With reference to FIGS. 2 and 2A, a data card 41 of the present invention comprises a wallet-size card base 43 on which a layer of optical data storage material 45 is disposed. A transparent scratch-protective cover layer 47 is disposed over the storage material 45. A typical width and length of card 41 is approximately 54 mm and 85 mm, respectively. These dimensions are not critical, but preferred for card media because such a size easily fits into a wallet and has historically been adopted as a convenient size for automatic teller machines and the like. Card base 43 is a dielectric and usually a plastic material such as polycarbonate or polyvinyl chloride. In optical data cards, base 43 preferably has a specular reflectivity that is less than 10%. Base 43 can also be transparent.
Storage layer 45 is preferably in the form of a strip approximately 35 mm wide, as long as the card, and about 100 to 500 micrometers thick. However, these dimensions are not critical. Layer 45 is typically a read-only optical data storage material which has been formed with prerecorded data. The capacity of the material should be such as to hold the equivalent of scores of pages of text. One method whereby data storage material may be formed and prerecorded is described in U.S. Pat. No. 4,304,848 to Bouldin et al., assigned to the assignee of the present invention. The method allows reproduction of data from a master as seen in FIG. 4.
In this method, a master data storage medium 51 has a pattern of opaque and transmissive areas, 53 and 55 respectively, representing data bits. Depending on the process to be used, the pattern in the medium 51 may be either a positive or negative version of the data to be recorded in the material 45. The master 51 is disposed over the photosensitive material 45, then actinic radiation is shone onto the master 51. Master 51 acts as a mask, allowing actinic radiation to expose portions of the photosensitive material 45 through the transmissive areas 55. Typically, the photosensitive material 45 is a silver-halide emulsion on a backing in which exposure to actinic radiation causes a latent image to be formed. In the method described in the above noted patent, after the master 51 has been removed, the material 45 is chemically developed black. Next, the developed medium is fogged to create a latent image layer of silver precipitating nuclei. Finally, the fogged medium is placed in a monobath for partial chemical development and substantial physical development. The resulting storage medium 45 has areas of low reflectivity, typically under 5%, which correspond to the transmissive areas of the master 51, and areas containing metallic silver particles, typically having a reflectivity exceeding 25%, which correspond to opaque areas of master 51. Thus the resulting medium has a set of optically contrasting marks of two different reflectivities. The formation and recording is usually done before the medium 45 is disposed on the card base 43, but could also be done in situ.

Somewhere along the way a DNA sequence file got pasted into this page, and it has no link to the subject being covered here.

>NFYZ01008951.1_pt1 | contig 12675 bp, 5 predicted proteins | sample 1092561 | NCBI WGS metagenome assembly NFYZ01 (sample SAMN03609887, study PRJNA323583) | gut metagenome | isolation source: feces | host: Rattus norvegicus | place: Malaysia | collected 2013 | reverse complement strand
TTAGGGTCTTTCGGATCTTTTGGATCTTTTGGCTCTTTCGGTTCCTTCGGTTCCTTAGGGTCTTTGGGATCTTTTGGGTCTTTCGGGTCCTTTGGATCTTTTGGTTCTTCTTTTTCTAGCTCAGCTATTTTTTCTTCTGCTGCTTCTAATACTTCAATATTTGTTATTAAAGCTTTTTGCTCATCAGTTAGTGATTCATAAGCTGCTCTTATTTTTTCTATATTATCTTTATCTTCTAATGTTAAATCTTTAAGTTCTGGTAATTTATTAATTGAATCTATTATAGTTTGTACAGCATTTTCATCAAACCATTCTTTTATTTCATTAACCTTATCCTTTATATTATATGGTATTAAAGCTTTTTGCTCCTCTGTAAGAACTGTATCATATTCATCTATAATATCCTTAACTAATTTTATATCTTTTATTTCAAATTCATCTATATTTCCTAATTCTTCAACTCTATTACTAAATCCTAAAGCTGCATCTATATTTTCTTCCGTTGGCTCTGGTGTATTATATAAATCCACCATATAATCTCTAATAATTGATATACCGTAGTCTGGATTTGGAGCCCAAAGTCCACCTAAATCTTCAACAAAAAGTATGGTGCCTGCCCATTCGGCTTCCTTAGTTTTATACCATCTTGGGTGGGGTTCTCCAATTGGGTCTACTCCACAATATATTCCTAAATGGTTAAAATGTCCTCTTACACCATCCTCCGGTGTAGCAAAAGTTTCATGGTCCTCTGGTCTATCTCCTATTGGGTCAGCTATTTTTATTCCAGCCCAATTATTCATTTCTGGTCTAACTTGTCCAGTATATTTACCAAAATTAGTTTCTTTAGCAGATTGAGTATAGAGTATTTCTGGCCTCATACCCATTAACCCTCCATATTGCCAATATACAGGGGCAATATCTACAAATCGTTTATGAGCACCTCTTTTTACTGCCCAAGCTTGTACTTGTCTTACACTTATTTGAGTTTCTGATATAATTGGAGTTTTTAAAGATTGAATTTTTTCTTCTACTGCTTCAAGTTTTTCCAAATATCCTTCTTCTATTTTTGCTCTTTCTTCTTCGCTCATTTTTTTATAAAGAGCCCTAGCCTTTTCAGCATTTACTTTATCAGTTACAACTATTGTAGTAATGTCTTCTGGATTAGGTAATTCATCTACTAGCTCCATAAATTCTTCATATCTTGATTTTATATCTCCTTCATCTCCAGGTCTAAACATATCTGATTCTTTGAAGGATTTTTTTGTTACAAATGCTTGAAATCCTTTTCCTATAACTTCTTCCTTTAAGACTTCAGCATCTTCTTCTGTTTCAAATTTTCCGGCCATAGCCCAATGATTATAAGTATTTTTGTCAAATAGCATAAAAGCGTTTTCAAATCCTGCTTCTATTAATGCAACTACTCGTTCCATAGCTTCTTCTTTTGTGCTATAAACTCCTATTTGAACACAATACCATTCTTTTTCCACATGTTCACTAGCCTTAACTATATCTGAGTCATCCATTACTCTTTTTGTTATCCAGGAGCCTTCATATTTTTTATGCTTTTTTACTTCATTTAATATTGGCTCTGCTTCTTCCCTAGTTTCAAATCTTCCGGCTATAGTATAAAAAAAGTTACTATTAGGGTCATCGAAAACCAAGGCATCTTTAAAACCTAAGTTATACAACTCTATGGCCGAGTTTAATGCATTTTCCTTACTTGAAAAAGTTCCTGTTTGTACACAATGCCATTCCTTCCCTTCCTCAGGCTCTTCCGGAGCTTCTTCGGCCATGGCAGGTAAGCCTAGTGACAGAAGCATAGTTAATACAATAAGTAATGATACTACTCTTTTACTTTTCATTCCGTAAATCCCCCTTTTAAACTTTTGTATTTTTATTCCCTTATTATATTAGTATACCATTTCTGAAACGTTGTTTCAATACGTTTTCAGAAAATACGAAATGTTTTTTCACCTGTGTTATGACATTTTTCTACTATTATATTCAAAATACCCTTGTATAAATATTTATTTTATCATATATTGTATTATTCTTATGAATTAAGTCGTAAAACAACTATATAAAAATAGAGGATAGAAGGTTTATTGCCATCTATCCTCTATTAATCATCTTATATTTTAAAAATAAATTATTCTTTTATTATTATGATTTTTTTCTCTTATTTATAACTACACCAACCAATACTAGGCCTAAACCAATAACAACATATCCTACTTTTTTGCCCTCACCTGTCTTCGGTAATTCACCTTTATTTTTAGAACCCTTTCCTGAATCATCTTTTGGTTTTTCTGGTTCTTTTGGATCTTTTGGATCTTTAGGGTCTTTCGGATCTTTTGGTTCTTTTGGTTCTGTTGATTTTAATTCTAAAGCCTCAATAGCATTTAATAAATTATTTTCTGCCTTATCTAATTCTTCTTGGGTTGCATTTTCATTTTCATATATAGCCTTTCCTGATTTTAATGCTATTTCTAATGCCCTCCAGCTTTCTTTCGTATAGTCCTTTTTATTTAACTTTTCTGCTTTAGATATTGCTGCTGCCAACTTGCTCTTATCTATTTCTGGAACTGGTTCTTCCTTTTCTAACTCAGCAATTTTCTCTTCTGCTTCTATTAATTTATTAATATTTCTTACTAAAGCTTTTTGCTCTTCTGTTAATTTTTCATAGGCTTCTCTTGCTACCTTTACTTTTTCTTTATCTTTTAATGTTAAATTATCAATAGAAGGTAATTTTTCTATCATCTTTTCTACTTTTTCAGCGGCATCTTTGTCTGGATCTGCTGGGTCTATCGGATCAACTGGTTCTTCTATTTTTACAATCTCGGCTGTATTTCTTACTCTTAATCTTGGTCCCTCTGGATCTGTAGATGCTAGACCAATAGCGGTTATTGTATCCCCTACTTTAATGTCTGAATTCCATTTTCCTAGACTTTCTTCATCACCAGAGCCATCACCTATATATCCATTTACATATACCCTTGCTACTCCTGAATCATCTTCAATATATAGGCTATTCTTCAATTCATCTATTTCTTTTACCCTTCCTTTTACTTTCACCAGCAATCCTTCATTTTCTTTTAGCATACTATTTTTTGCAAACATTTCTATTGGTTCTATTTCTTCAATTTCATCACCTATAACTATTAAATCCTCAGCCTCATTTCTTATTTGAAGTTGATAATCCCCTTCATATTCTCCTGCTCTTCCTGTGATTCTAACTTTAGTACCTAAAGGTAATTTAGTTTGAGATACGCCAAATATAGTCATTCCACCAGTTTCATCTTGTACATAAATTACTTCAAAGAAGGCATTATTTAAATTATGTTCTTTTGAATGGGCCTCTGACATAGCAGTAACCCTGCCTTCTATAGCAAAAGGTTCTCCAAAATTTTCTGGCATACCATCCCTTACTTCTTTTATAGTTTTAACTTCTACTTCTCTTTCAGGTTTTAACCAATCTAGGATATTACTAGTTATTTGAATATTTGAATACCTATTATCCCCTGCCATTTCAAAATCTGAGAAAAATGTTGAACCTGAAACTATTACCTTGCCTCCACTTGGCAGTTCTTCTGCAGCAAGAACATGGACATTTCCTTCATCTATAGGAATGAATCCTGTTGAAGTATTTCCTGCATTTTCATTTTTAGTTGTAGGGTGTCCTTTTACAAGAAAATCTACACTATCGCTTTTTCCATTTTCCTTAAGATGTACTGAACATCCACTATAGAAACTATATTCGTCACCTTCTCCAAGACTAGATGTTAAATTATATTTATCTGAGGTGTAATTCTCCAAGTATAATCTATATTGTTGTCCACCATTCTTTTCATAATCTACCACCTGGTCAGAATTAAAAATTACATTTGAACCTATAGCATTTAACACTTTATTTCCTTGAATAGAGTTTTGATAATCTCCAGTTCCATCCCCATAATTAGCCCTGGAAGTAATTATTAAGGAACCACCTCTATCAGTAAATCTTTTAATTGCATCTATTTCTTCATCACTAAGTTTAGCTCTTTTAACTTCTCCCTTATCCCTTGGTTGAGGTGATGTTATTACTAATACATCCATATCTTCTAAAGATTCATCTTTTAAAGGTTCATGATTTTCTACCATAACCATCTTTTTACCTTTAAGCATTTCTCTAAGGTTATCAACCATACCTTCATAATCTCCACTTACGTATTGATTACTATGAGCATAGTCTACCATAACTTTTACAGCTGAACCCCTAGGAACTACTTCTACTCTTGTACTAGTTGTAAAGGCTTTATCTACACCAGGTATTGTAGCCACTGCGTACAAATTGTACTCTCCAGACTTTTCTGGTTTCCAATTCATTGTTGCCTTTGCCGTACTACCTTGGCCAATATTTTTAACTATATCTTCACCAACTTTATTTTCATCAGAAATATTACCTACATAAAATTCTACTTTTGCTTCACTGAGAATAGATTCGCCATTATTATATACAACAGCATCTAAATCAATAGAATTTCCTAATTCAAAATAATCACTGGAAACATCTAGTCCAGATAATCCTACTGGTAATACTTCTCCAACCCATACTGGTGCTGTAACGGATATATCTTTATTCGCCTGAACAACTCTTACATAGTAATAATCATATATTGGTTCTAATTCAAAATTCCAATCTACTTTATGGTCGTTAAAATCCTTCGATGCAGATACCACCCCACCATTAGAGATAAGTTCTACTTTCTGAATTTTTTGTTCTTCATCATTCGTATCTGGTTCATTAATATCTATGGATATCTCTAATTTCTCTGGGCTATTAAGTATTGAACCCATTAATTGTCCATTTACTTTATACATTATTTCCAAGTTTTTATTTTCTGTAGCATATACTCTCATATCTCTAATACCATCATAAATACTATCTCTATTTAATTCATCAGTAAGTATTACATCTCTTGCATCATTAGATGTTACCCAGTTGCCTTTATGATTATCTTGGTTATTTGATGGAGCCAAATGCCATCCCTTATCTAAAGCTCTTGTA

Other optical media capable of being photographically prerecorded with the aid of a mask may also be used. For example, the various silver-based media described in U.S. Pat. Nos. 4,269,917; 4,278,756; 4,278,758; 4,284,716; 4,298,684; 4,312,938; 4,314,260; 4,363,870; 4,383,024; 4,396,701; 4,463,089; 4,753,864 and 4,837,134 may be used. While most of these media are intended as laser recordable media, they may be prerecorded with read-only data. While media based on the observance of contrasting reflective and nonreflective marks are preferred, media based on the observance of contrasting transmissive and opaque marks may also be used. Nonsilver-based media such as diazo media can also be used. Instead of media layers disposed on a supporting base, the media layers can be self-supporting sheets which need not be disposed on a separate base. Even non-optical media, for example, magnetic media with domains of contrasting magnetic polarity, could be used with the present invention, provided the tracks are substantially triangular or trapezoidal, i.e. truncated triangle, in accord with the present invention.